Diabetes increases the risk of developing herpes zoster in patients, particularly among elderly patients. [14,15] Weitzman et al.  reported that age, diabetes and cancer history were some of the factors associated with herpes zoster and postherpetic neuralgia. On the other hand, the literature review revealed only limited cases with postherpetic motor involvement. [16-18] Although some cases had a history of diabetes or cancer, a relationship between these features and postherpetic motor involvement was not discussed in this article.
In conclusion, this report presents a possible association between postherpetic motor involvement and diabetes mellitus or another underlying systemic disease, particularly in elderly patients. If herpes zoster infection progresses to motor involvement, it is important to ask whether this unusual complication results from diabetes or another cause of immunodeficiency.
We would like to thank Prof. Dr. Lokman ozturk, Ege University Department of Anatomy, for his comments and suggestions, which helped us to considerably improve the manuscript.
Declaration of conflicting interests
The authors declared no conflicts of interest with respect to the authorship and/or publication of this article.
The authors received no financial support for the research and/or authorship of this article.
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Zeynep ozturk, (1) Ayse Turkyilmaz (2)
(1) Department of Clinical Pharmacology and Toxicology, Izmir Ataturk Training and Research Hospital, Izmir, Turkey
(2) Department of Neurology, Ataturk Research Hospital, Izmir Ataturk Training and Research Hospital, Izmir, Turkey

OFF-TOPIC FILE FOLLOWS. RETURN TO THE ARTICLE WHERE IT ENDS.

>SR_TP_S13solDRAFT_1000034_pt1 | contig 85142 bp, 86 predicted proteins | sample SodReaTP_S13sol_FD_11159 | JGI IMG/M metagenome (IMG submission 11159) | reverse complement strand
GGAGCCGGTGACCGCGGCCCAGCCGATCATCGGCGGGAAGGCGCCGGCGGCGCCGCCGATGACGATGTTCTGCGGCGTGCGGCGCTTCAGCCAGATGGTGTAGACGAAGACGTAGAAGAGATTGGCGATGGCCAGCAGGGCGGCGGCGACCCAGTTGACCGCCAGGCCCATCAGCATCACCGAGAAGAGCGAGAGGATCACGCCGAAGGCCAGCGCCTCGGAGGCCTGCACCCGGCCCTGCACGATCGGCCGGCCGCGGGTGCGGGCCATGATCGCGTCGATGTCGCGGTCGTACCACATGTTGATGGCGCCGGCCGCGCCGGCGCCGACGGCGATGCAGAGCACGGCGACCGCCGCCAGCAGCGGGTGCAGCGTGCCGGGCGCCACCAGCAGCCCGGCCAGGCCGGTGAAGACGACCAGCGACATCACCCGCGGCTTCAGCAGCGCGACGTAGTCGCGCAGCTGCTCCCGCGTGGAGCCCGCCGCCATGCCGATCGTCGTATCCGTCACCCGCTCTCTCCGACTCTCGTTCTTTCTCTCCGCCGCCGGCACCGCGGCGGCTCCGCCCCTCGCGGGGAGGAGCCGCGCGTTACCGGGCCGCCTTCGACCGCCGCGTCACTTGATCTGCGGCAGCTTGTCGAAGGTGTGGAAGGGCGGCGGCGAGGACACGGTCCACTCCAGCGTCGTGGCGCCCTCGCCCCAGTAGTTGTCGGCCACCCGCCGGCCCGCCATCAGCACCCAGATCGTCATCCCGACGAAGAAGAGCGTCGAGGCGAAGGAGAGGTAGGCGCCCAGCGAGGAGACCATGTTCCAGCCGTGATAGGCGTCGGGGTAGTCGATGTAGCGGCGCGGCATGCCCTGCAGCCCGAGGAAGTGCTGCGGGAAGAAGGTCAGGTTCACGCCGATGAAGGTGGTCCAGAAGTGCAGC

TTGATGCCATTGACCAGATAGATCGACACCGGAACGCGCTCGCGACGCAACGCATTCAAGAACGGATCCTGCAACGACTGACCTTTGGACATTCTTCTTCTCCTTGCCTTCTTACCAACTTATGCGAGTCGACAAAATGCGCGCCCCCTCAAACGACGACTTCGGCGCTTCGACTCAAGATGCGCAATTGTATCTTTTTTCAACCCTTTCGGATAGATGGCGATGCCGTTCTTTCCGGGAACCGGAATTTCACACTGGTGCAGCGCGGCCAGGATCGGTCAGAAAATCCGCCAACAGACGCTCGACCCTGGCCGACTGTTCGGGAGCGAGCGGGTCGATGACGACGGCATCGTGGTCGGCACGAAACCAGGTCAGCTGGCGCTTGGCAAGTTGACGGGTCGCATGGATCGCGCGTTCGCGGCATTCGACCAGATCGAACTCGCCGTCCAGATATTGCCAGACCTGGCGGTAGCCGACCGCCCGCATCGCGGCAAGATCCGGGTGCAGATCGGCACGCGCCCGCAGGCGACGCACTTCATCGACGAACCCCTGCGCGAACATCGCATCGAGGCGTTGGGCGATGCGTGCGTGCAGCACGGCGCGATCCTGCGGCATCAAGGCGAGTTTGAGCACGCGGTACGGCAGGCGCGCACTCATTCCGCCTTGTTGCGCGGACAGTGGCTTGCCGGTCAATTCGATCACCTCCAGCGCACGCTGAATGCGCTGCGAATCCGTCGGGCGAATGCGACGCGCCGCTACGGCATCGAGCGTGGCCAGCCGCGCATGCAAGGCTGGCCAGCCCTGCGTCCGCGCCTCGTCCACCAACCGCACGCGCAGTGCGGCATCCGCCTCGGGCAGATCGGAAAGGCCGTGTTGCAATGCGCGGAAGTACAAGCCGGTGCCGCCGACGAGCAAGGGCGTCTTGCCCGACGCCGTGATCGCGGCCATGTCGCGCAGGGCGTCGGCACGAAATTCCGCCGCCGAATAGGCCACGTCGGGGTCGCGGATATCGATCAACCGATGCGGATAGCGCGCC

Received: May 2015 Accepted: September 2015
Corresponding author: Zeynep Ozturk, MD. Izmir Ataturk Egitim ve Arastirma Hastanesi, Klinik Farmakoloji ve Toksikoloji Klinigi, 35360 Basin Sitesi, Izmir, Turkey. e-mail: email@example.com
Table 1. Nerve conduction study Nerve Amplitude (mV-[mu]V) Latency (msec) Median motor 11 2.7 Median sensory 13 3.1 Ulnar motor 7.5 2.2 Ulnar sensory 15 2.6 Posterior tibial motor 5 4.1 Sural sensory 11 3.4 Peroneal sensory No response Peroneal mixed No response Peroneal motor ankle/above the head of fibula/ 0.4/0.4/0.3 3.5 (ankle) below the head of fibula Nerve Nerve conduction velocity (m/sec) Median motor 51 Median sensory 42 Ulnar motor 52 Ulnar sensory 49 Posterior tibial motor 39 Sural sensory 47 Peroneal sensory Peroneal mixed Peroneal motor ankle/above the head of fibula/ 12.9 (above the head of fibula) below the head of fibula 16.0 (below the head of fibula) Table 2. Needle electromyography Muscle Fibs/PSWs MUAP Recruitment Left tibialis anterior ++/ ++ Normal Reduced Left peroneus longus ++/ ++ Normal Reduced Left biceps femoris (short head) None Normal Complete Left gastrocnemius (medial head) None Normal Complete Left tensor fascia lata None Normal Complete Right tibialis anterior None Normal Complete Right peroneus longus None Normal Complete Right biceps femoris (short head) None Normal Complete Right gastrocnemius (medial head) None Normal Complete Fibs: Fibrillation potentials; PSWs: Positive sharp waves; MUAP: Motor unit action potential.
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|Title Annotation:||Case Report|
|Author:||Ozturk, Zeynep; Turkyilmaz, Ayse|
|Publication:||Turkish Journal of Physical Medicine and Rehabilitation|
|Date:||Jun 1, 2017|